If I never hear another actor, singer, or sports star say anything about politics, life will be much more peaceful and, more importantly, much less STUPID. Generally, I avoid reading or listening to ‘news’ sources in which I’m likely to hear the latest wisdom vomited forth from some pampered, sheltered one-dimensional punk to the applause of absolutely EVERYONE they know.
It’s worse in the Bay Area, of course. This is the land where the mere possibility one might actually hear something WRONG is sufficient justification for burning some random person’s car or vandalizing some random stranger’s storefront. Thus, allowing a few hundred people to listen to one guy say stuff that challenges the fantasy -land assumptions of progressivism is the same as forcing fascism on America, and therefore any steps necessary may be taken. No, really (1).
Anyway, I am weak, and sometimes do listen to the news over the radio on my morning commute – and, worse, even though I’ve sworn off the NBA, I don’t reflexively turn it off when the sports news comes on.
So, today, I paid the price: I listened to an Attractive Yet Sheltered and Ignorant Youngster use his platform as a sports superstar to attempt to ruin a company that has made him many millions of dollars. A company he is reputed to own a good size stake in. Because the CEO said something nice about Trump, and Our Attractive Youngster doesn’t like him.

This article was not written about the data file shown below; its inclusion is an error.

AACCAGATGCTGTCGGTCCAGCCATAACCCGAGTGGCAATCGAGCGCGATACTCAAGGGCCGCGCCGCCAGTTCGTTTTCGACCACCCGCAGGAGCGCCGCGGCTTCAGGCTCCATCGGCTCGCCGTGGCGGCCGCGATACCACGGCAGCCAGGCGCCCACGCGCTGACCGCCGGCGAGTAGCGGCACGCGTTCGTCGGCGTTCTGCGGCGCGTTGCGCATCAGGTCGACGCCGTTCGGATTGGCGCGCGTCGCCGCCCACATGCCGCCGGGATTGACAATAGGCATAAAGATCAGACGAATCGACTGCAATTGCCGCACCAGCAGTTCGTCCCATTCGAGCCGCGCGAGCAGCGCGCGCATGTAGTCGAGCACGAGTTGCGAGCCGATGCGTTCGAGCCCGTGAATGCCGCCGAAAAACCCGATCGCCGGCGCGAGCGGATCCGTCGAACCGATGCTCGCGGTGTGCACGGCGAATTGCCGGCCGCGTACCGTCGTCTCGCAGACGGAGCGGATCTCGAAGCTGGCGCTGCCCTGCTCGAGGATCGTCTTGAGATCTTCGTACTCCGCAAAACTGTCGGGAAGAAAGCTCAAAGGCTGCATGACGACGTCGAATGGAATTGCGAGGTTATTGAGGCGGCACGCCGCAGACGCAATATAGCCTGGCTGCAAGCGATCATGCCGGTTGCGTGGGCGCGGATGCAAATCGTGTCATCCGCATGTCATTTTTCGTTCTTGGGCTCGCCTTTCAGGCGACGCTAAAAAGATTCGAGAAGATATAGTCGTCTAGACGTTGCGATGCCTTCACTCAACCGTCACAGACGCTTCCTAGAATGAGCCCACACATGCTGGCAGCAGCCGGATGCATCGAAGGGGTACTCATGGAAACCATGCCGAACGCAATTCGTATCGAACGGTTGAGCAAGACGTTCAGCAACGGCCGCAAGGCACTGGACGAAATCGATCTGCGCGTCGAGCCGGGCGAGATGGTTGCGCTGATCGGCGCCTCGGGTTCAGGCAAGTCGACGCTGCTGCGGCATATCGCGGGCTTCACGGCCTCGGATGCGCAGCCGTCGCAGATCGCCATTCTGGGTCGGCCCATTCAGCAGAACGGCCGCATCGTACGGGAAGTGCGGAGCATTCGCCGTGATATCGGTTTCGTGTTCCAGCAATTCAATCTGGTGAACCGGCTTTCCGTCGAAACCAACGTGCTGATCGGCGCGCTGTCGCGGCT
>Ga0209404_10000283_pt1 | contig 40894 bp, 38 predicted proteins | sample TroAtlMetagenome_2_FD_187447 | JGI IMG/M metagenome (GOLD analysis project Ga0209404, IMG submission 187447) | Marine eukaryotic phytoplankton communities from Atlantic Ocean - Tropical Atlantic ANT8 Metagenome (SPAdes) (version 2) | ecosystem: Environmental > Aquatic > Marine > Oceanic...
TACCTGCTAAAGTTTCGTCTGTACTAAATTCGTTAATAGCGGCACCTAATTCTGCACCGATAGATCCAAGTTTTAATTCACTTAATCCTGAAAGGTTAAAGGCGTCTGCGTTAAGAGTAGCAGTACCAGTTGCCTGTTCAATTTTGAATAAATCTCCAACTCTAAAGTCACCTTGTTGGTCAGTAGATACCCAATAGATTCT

Background: Steph Curry is the two-time defending Most Valuable Player in the NBA, which, given that he looks about 16 years old and is ‘only’ about 6’3″ tall, is utterly remarkable. His story is a Hero’s Journey in real life: no major colleges wanted him, so he attended a second-tier school, gained recognition when he took them deep into the NCAA playoffs, got drafted by the Warriors, spent the first couple years mostly injured – then blew the league apart with his phenomenal shooting ability. All the while looking like some kid who wandered onto the court where the men were playing.
He’s also charming in a boyish awe-shucks manner, married to a lovely, vivacious wife and father to two utterly adorable little girls. His reputation is squeaky-clean. He is unfailingly polite, and can effortlessly navigate both the black urban street-ball culture and golf with the CEO of any corporation. Children of all ages adore him in vast numbers.
In other words, Steph Curry is a marketer’s dream – no, rather a marketer’s most outlandish fantasy – come true.
A few years ago, just as he was starting to make a name for himself, he was up for a sneaker contract. For those not up on modern sports, the superstars cut deals with one of a small number of sporting equipment companies, wherein they get paid – often, a lot, as in millions per year – to wear the company’s shoes and other apparel when they play and at all other times. The 600 lbs gorilla in this game is Nike – they ‘own’ LeBron James, Tiger Woods and, legendarily, Michael Jordan, among many others.
Curry did not fit the Nike mold – their stable includes mostly god-like physical specimens who destroy all opposition. He looks like a kid. So they made a rather tame and lame offer to him. But up and coming Under Armour saw the potential, and signed him to a much sweeter deal, cut him a piece of the action, and made him the centerpiece of their entire corporate marketing campaign.